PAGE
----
It’s important to remember that these ball-dominant tendencies aren’t harmful to the team, either. Irving scored an average of 123.4 points per 100 shot attempts last season, putting him in the 95th percentile of all NBA players, per Cleaning The Glass.
Though neither can be replicated at Irving’s level, the Nets will do their best to find alternate sources of offense as microwave scorers and to replace him length time on-ball.
The Other Guards
First, let’s examine Brooklyn’s remaining guard rotation. It, of course, features James Harden, as well as a trio of offseason acquisitions, each in a radically different phase of their career — Patty Mills, Jevon Carter, and Cam Thomas.
Mills signed with the Nets to a two-year contract in free agency after a decade of building championship pedigree with the San Antonio Spurs. A 39 percent career shooter behind the arc, Mills is another unorthodox point guard who will likely spend time off the ball, but unlike Kyrie, will fire up shots quickly after the catch. Last season, over 60 percent of Mills’ field goal attempts came with a touch time of under two seconds.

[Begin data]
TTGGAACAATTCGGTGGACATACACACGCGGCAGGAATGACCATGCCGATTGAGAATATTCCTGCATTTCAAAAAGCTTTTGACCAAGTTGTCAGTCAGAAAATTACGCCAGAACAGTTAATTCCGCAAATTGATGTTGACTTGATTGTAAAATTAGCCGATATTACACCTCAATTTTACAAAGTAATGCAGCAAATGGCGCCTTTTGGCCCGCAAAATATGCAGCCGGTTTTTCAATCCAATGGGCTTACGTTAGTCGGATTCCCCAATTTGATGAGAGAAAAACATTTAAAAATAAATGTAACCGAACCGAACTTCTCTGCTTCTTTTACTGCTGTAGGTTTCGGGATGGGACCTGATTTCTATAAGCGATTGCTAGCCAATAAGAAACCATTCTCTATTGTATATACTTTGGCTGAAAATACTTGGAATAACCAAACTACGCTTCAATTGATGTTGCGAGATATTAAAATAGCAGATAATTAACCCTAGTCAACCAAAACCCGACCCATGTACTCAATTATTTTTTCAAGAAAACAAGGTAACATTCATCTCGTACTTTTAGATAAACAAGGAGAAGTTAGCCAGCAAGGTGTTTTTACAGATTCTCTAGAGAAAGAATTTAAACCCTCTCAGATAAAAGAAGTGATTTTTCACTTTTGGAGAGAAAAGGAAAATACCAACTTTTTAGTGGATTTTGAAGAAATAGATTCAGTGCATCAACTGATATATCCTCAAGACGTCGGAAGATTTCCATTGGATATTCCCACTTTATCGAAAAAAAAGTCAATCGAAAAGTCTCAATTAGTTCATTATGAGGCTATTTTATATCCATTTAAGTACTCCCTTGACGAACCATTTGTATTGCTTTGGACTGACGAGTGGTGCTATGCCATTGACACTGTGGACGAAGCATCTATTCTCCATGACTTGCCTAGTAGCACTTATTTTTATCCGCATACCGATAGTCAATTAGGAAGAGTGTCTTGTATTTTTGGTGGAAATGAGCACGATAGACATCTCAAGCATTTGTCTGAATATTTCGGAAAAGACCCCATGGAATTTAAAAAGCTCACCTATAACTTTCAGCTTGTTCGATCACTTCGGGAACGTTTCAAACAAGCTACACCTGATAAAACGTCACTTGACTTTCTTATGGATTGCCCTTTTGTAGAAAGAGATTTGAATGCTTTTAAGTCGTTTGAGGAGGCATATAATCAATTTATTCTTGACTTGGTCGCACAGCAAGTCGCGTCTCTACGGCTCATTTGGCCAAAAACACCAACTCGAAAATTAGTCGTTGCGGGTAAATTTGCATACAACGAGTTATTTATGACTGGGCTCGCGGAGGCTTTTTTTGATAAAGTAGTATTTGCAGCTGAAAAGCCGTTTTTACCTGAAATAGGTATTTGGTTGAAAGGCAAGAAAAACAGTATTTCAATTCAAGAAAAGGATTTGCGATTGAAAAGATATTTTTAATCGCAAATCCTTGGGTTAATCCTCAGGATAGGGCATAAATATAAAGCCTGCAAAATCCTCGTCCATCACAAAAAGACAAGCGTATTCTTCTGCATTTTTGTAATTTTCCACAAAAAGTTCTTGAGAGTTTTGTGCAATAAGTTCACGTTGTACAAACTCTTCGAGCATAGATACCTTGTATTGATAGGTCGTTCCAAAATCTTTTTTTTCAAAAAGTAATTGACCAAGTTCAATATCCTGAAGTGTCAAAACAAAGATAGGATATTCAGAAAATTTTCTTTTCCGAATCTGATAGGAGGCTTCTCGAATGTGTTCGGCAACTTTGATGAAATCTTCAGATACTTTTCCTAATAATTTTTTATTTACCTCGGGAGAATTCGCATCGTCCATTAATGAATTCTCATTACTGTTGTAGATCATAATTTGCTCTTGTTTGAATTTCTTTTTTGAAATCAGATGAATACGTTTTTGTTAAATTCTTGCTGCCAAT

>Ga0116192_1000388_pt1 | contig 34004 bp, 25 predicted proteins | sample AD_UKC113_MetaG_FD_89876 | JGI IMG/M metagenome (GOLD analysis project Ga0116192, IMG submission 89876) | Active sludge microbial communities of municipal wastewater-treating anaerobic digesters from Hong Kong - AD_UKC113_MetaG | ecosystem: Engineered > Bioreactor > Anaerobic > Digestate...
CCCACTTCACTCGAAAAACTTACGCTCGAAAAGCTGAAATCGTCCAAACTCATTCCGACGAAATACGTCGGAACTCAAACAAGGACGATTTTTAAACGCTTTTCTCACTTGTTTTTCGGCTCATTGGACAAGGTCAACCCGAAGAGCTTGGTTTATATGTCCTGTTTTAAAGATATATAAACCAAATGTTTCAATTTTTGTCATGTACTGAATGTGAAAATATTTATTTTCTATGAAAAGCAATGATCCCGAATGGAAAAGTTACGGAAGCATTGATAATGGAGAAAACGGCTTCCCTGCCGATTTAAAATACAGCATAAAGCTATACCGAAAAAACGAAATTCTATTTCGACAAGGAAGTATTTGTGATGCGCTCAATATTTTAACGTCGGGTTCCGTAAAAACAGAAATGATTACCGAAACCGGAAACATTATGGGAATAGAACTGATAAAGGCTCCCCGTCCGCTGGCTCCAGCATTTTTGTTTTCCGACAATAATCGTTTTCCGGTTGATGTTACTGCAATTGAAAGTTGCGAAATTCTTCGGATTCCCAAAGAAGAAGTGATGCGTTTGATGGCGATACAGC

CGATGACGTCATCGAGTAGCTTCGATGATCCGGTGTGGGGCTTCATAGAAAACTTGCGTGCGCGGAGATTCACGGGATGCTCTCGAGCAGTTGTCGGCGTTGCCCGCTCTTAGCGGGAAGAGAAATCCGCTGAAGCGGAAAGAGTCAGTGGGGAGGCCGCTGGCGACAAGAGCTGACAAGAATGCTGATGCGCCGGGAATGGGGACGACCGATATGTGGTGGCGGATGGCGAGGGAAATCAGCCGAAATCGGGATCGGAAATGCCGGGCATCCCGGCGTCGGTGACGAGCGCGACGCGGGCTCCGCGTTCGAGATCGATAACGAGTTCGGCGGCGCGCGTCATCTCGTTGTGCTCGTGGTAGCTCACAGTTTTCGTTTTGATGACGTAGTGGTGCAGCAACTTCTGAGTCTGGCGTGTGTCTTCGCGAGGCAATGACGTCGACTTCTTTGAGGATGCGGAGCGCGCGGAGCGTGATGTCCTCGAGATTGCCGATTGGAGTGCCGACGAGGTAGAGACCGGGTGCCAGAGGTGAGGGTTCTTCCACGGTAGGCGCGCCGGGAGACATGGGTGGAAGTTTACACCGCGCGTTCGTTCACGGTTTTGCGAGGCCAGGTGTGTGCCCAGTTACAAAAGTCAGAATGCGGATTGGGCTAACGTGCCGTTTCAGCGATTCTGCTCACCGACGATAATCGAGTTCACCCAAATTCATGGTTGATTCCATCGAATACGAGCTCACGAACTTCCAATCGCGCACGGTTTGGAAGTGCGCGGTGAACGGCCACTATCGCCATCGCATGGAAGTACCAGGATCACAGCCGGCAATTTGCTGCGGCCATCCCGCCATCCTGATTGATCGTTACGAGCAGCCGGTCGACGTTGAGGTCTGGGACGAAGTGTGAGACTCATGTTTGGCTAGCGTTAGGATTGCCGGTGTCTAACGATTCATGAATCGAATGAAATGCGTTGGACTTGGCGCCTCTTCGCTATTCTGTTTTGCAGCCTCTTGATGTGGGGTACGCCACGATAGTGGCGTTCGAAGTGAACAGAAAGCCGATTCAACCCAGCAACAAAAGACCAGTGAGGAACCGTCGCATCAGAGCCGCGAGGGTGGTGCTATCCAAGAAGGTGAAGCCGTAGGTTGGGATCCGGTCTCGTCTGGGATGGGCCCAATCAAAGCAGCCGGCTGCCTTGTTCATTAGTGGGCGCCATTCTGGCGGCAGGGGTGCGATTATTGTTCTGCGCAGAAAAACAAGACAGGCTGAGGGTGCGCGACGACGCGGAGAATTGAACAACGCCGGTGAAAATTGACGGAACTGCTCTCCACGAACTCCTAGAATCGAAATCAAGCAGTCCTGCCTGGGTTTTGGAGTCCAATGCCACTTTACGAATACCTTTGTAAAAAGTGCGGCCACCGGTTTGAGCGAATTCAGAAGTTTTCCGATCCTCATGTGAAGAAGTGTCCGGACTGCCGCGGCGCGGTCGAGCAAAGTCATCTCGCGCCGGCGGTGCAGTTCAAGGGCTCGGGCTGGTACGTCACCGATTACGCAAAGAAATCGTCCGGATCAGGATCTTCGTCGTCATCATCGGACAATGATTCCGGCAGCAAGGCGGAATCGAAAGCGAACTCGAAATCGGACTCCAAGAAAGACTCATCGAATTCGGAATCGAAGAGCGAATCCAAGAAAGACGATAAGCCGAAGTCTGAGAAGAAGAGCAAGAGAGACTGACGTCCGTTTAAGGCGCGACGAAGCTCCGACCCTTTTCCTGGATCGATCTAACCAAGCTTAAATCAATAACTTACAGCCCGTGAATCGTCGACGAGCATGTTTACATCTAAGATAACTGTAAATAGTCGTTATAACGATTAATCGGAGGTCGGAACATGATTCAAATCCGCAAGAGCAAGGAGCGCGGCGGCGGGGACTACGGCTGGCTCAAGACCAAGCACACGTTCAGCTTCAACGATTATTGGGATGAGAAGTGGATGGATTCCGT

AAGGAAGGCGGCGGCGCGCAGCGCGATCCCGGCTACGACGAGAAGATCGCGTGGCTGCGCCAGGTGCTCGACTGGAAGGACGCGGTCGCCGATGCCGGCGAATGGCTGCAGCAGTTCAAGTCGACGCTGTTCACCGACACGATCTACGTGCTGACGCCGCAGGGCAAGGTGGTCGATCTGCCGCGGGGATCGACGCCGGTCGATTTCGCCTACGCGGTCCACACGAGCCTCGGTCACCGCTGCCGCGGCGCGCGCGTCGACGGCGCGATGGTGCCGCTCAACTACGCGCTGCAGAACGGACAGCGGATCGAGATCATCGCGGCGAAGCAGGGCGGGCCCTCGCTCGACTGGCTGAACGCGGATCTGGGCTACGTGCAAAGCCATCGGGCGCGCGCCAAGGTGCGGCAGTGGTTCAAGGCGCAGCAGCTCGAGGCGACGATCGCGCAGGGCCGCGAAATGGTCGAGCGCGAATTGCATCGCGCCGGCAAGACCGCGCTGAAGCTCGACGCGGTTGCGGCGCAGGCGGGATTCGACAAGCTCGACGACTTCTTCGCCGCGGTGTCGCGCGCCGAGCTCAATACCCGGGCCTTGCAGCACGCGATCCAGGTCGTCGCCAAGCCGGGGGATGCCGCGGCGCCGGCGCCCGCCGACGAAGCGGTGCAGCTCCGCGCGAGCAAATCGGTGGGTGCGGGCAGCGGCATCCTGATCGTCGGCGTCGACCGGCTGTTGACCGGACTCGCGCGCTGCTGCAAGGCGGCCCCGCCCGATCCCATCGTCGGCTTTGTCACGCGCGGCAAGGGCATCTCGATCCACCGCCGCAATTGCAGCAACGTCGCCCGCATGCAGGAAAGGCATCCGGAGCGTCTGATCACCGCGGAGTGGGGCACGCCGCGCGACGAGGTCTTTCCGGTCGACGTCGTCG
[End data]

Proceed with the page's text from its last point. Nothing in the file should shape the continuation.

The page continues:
Like Mills, Jevon Carter is another smaller guard who can space the floor, but won’t be featured as the lead ball handler of the offense. (That experiment was already tried in Brooklyn’s first preseason game, and the results were far from ideal)
Carter’s volume won’t be as impressive as the Aussie, but should still be an efficient knockdown shooter from beyond the arc. He shot north of 41 percent on all catch-and-shoot threes last year, per NBA Stats, and those numbers only improve in the corners.
Cam Thomas was one of Brooklyn’s first round draft selections back in June, and is already a fan-favorite after his summer league eruption where he averaged 27 points per game and won co-MVP of the tournament in Vegas.
Thomas’ iso-heavy style is, dare I say, nearly reminiscent of Irving’s. He will often body his way into less-than-ideal shot attempts, but there’s nothing to criticize when they fall through the net. Thomas has reportedly been taken under Kyrie’s wing in training camp and practice, and Nets fans can only hope the prolific scoring abilities of the former number one overall draft pick can seep into Brooklyn’s most promising rookie.